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Chemical energy

  1. Mar 31, 2004 #1
    Is it possible to generate energy from chemicals in a way that would be economical, and safer compared to nuclear energy, such as the removal of electrons, etc?
     
  2. jcsd
  3. Mar 31, 2004 #2

    ShawnD

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    Well there's one way I read about that uses water in some weird way
    http://www.sciencedaily.com/releases/2003/10/031020054036.htm

    What do you mean by "removal of electrons"? Do you mean something like a plasma or do you mean ionic compounds?
     
  4. Mar 31, 2004 #3
    Well, there's always:

    CnH(2n+2) + O2 --> CO2 + H2O

    It's more economical then nuclear energy, but arguably less safe.

    There's:

    H2 + O2 --> H2O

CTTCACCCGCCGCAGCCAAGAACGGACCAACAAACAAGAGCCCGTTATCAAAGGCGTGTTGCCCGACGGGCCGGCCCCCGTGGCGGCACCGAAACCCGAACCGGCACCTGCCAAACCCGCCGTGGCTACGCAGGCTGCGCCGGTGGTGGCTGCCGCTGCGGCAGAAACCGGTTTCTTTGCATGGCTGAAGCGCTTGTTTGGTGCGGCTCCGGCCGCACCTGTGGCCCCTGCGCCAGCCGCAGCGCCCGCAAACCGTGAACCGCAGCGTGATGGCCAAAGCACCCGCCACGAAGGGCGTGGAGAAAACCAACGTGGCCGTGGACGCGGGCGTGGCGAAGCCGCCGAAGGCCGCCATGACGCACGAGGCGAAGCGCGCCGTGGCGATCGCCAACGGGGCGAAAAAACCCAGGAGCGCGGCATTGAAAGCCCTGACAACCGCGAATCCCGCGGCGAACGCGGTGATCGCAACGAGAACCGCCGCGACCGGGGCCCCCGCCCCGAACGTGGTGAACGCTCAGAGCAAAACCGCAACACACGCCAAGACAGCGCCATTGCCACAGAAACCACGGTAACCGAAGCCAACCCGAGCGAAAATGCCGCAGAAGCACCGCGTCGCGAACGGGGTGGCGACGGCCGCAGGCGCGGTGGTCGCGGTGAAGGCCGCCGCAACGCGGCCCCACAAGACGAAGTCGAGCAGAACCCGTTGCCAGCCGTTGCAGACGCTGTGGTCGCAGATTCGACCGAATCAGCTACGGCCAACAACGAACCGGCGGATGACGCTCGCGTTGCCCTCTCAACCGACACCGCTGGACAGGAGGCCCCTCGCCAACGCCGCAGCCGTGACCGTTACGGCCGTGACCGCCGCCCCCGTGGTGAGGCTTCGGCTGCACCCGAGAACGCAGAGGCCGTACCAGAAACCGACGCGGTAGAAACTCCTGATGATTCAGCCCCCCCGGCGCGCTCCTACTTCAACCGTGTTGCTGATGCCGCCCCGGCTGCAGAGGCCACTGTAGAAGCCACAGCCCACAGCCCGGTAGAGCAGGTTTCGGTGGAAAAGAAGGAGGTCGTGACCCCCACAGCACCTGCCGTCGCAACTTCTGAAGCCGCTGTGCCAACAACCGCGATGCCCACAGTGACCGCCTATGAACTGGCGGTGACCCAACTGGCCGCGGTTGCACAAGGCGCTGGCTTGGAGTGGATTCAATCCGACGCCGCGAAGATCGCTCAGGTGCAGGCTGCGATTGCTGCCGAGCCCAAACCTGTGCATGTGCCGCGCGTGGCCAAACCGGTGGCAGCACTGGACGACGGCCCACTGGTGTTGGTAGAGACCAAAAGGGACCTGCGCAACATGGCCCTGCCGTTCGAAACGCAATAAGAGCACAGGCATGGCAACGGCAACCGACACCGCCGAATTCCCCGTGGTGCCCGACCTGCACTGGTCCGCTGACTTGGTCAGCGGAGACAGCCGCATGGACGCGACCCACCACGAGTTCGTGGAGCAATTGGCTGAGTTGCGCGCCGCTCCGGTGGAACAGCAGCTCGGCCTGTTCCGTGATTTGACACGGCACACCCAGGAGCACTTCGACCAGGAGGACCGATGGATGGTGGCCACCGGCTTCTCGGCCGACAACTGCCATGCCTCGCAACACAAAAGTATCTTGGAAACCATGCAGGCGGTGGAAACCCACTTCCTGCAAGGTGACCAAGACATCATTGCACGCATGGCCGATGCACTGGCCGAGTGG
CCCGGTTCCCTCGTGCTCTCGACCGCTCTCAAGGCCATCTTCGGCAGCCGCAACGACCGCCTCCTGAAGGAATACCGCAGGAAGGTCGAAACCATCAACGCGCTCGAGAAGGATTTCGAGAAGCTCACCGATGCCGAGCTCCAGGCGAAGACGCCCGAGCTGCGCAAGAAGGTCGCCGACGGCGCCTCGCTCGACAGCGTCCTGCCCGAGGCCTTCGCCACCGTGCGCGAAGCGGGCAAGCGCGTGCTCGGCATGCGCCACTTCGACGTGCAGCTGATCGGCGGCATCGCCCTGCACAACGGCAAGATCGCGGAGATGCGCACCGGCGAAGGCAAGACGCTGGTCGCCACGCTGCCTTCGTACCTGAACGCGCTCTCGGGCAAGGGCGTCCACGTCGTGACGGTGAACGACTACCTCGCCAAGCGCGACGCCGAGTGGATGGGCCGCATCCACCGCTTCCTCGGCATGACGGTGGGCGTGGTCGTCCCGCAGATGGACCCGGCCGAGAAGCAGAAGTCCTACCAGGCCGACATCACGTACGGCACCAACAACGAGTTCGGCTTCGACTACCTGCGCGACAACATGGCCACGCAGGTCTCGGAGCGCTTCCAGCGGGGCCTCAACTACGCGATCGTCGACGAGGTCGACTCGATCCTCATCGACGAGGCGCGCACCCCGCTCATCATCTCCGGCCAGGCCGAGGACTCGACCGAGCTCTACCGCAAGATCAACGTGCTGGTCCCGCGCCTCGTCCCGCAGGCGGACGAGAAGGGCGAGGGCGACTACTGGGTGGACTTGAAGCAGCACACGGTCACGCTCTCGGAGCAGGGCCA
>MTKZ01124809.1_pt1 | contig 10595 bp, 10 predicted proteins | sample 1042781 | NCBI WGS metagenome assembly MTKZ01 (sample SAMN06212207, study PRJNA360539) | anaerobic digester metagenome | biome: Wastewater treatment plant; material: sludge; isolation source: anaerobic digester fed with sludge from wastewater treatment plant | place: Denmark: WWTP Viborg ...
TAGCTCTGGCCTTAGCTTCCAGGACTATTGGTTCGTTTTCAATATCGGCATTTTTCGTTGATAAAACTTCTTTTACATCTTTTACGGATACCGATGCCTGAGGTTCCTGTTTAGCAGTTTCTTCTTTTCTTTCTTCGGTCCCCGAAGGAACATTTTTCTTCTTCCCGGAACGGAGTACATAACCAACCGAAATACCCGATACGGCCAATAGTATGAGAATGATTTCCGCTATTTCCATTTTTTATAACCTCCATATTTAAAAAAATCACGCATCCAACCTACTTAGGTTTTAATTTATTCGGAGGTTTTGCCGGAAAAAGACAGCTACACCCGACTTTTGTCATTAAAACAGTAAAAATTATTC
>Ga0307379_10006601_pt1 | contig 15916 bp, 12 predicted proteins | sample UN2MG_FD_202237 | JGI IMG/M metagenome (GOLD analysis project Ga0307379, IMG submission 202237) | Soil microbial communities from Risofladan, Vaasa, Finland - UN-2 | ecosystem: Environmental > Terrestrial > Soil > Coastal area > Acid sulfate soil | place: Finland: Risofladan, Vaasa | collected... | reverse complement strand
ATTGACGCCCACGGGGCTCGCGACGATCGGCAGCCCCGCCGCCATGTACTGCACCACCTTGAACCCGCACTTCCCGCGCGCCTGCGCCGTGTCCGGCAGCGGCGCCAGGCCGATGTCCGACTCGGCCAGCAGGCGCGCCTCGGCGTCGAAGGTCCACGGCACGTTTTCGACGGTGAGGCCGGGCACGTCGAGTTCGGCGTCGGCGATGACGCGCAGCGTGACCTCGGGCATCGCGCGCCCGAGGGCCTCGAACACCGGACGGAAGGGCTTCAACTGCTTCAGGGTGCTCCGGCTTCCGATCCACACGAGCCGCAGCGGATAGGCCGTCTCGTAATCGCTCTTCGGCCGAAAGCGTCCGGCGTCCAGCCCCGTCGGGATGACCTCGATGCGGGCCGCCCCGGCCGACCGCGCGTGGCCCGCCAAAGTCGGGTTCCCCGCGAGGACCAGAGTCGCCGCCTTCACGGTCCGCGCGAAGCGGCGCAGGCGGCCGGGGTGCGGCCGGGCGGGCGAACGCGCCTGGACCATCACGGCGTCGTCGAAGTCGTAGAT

But the safety and economics of it is still in the early development stage.
     
  5. Mar 31, 2004 #4

    ShawnD

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    That won't work. The electrolysis takes more energy than the combustion (or fuel cell) gives off.
     
  6. Mar 31, 2004 #5
    The answer depends on where, when, for what, how you are using the energy. For example, a solar collector would be cheaper in a deserted place than nuclear power 1,000 km far.
     
  7. Mar 31, 2004 #6

    That's why it's not very economical. Obviously if they tried to make it from water it wouldn't work. Most nowdays comes from oil reserves. They're working on ways to make it biologically. There's also problems with storing it. So we're aways from making it work well.
     
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